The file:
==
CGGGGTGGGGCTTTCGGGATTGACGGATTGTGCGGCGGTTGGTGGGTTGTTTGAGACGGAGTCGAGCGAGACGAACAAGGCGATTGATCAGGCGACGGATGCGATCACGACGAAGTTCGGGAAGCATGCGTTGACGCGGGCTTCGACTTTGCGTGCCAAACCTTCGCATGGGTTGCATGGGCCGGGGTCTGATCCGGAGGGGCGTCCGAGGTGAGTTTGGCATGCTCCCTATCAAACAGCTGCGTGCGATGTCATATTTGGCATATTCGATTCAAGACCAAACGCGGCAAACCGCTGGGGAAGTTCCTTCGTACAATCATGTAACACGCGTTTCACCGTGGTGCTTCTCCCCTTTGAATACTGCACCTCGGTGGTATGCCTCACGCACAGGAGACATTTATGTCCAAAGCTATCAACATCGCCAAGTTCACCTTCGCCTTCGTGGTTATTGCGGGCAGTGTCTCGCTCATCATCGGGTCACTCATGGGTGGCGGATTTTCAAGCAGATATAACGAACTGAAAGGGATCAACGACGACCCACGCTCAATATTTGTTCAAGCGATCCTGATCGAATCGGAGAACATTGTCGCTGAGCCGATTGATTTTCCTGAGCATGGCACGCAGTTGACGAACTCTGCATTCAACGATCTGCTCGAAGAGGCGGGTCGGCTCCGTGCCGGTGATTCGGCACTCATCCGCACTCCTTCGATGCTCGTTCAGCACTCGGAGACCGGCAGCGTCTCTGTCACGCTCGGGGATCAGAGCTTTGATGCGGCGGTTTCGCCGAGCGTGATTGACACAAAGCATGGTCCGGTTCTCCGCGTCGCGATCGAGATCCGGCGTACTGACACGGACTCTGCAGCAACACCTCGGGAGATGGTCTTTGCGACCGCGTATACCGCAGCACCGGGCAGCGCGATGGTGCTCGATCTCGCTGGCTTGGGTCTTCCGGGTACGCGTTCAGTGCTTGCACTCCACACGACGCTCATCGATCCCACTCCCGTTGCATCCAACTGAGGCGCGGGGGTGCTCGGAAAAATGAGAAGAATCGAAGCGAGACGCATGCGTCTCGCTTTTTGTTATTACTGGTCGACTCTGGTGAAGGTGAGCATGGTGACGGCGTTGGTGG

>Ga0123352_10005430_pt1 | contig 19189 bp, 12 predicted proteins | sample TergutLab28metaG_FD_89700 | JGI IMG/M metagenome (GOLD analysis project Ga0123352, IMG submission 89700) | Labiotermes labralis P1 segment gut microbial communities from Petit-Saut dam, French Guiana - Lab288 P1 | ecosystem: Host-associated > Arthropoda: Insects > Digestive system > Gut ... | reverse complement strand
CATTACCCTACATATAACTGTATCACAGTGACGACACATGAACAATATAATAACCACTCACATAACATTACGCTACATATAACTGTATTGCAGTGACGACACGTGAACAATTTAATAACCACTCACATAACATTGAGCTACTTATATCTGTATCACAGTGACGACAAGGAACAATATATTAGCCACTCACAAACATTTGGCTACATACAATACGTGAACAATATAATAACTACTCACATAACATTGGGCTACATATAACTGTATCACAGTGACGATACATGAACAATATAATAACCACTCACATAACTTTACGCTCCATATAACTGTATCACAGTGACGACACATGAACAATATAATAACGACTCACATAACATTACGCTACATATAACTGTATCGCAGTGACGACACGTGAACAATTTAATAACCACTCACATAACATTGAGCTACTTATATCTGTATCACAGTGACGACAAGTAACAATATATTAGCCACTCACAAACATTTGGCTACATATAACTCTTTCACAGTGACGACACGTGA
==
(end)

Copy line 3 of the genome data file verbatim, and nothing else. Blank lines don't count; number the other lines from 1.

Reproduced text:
CATTACCCTACATATAACTGTATCACAGTGACGACACATGAACAATATAATAACCACTCACATAACATTACGCTACATATAACTGTATTGCAGTGACGACACGTGAACAATTTAATAACCACTCACATAACATTGAGCTACTTATATCTGTATCACAGTGACGACAAGGAACAATATATTAGCCACTCACAAACATTTGGCTACATACAATACGTGAACAATATAATAACTACTCACATAACATTGGGCTACATATAACTGTATCACAGTGACGATACATGAACAATATAATAACCACTCACATAACTTTACGCTCCATATAACTGTATCACAGTGACGACACATGAACAATATAATAACGACTCACATAACATTACGCTACATATAACTGTATCGCAGTGACGACACGTGAACAATTTAATAACCACTCACATAACATTGAGCTACTTATATCTGTATCACAGTGACGACAAGTAACAATATATTAGCCACTCACAAACATTTGGCTACATATAACTCTTTCACAGTGACGACACGTGA